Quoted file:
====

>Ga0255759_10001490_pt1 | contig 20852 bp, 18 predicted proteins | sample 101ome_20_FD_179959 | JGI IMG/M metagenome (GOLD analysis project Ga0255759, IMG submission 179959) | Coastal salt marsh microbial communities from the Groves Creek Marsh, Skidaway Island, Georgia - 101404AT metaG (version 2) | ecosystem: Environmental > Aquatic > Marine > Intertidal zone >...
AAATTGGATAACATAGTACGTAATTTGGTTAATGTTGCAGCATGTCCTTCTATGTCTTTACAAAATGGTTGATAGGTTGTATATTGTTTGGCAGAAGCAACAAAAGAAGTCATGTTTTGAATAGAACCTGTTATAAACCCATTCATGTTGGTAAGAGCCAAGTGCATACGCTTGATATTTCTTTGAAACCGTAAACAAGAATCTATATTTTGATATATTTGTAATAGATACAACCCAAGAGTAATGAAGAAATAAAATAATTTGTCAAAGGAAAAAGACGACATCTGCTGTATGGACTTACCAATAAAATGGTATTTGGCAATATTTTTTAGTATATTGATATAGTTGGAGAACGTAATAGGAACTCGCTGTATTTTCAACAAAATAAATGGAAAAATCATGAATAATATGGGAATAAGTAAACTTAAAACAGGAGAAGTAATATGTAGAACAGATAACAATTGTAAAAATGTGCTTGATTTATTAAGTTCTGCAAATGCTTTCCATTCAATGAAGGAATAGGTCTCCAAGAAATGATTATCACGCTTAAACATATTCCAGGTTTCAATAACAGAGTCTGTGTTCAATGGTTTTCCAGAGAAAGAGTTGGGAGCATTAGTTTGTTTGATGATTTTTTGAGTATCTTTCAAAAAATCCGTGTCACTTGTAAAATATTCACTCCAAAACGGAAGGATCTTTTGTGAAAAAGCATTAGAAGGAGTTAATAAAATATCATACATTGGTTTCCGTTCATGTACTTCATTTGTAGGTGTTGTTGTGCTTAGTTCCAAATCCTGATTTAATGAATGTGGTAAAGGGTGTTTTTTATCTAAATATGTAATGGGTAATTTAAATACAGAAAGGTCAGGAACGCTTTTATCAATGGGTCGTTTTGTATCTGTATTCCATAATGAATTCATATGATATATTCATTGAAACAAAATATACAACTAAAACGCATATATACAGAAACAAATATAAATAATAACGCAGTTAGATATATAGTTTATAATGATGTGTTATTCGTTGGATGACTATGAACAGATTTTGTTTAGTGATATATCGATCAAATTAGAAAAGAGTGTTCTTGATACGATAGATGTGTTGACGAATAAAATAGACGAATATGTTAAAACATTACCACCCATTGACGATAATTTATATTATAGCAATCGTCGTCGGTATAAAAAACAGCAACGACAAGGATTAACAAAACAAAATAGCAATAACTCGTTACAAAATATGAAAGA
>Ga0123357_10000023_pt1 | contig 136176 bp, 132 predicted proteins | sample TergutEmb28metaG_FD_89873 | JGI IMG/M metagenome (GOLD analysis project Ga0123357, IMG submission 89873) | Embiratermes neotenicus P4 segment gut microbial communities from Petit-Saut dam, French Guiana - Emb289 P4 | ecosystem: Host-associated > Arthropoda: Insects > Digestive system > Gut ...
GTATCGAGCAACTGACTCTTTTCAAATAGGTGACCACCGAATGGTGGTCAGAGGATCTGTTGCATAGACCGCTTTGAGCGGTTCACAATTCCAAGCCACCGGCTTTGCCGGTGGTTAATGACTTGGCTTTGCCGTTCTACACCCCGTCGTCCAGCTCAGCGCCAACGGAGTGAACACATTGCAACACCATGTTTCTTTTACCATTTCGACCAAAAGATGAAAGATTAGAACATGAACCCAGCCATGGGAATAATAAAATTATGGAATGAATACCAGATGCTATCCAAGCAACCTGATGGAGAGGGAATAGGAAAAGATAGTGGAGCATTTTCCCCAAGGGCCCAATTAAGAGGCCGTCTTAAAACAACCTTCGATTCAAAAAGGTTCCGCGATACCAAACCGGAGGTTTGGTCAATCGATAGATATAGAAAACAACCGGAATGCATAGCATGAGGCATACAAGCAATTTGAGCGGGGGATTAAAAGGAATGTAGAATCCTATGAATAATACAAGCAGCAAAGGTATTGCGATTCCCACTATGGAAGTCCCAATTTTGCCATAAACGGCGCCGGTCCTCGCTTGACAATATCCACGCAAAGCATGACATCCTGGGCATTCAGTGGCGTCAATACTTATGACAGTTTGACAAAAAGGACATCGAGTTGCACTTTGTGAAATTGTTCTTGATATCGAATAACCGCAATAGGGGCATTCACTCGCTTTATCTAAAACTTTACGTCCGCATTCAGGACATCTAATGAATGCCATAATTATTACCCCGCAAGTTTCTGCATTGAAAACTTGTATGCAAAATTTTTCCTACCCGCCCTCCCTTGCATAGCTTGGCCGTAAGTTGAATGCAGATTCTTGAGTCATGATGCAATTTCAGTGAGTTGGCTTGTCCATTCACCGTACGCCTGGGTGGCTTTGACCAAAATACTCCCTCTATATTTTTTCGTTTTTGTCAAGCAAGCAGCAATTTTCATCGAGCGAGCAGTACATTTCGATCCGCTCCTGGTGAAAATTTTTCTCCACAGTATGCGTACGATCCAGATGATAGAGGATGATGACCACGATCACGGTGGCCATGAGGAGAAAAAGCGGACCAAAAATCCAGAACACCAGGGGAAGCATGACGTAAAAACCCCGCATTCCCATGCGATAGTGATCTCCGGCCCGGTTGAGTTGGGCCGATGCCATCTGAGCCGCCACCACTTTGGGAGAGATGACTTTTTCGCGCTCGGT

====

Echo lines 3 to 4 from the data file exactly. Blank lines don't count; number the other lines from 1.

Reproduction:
>Ga0123357_10000023_pt1 | contig 136176 bp, 132 predicted proteins | sample TergutEmb28metaG_FD_89873 | JGI IMG/M metagenome (GOLD analysis project Ga0123357, IMG submission 89873) | Embiratermes neotenicus P4 segment gut microbial communities from Petit-Saut dam, French Guiana - Emb289 P4 | ecosystem: Host-associated > Arthropoda: Insects > Digestive system > Gut ...
GTATCGAGCAACTGACTCTTTTCAAATAGGTGACCACCGAATGGTGGTCAGAGGATCTGTTGCATAGACCGCTTTGAGCGGTTCACAATTCCAAGCCACCGGCTTTGCCGGTGGTTAATGACTTGGCTTTGCCGTTCTACACCCCGTCGTCCAGCTCAGCGCCAACGGAGTGAACACATTGCAACACCATGTTTCTTTTACCATTTCGACCAAAAGATGAAAGATTAGAACATGAACCCAGCCATGGGAATAATAAAATTATGGAATGAATACCAGATGCTATCCAAGCAACCTGATGGAGAGGGAATAGGAAAAGATAGTGGAGCATTTTCCCCAAGGGCCCAATTAAGAGGCCGTCTTAAAACAACCTTCGATTCAAAAAGGTTCCGCGATACCAAACCGGAGGTTTGGTCAATCGATAGATATAGAAAACAACCGGAATGCATAGCATGAGGCATACAAGCAATTTGAGCGGGGGATTAAAAGGAATGTAGAATCCTATGAATAATACAAGCAGCAAAGGTATTGCGATTCCCACTATGGAAGTCCCAATTTTGCCATAAACGGCGCCGGTCCTCGCTTGACAATATCCACGCAAAGCATGACATCCTGGGCATTCAGTGGCGTCAATACTTATGACAGTTTGACAAAAAGGACATCGAGTTGCACTTTGTGAAATTGTTCTTGATATCGAATAACCGCAATAGGGGCATTCACTCGCTTTATCTAAAACTTTACGTCCGCATTCAGGACATCTAATGAATGCCATAATTATTACCCCGCAAGTTTCTGCATTGAAAACTTGTATGCAAAATTTTTCCTACCCGCCCTCCCTTGCATAGCTTGGCCGTAAGTTGAATGCAGATTCTTGAGTCATGATGCAATTTCAGTGAGTTGGCTTGTCCATTCACCGTACGCCTGGGTGGCTTTGACCAAAATACTCCCTCTATATTTTTTCGTTTTTGTCAAGCAAGCAGCAATTTTCATCGAGCGAGCAGTACATTTCGATCCGCTCCTGGTGAAAATTTTTCTCCACAGTATGCGTACGATCCAGATGATAGAGGATGATGACCACGATCACGGTGGCCATGAGGAGAAAAAGCGGACCAAAAATCCAGAACACCAGGGGAAGCATGACGTAAAAACCCCGCATTCCCATGCGATAGTGATCTCCGGCCCGGTTGAGTTGGGCCGATGCCATCTGAGCCGCCACCACTTTGGGAGAGATGACTTTTTCGCGCTCGGT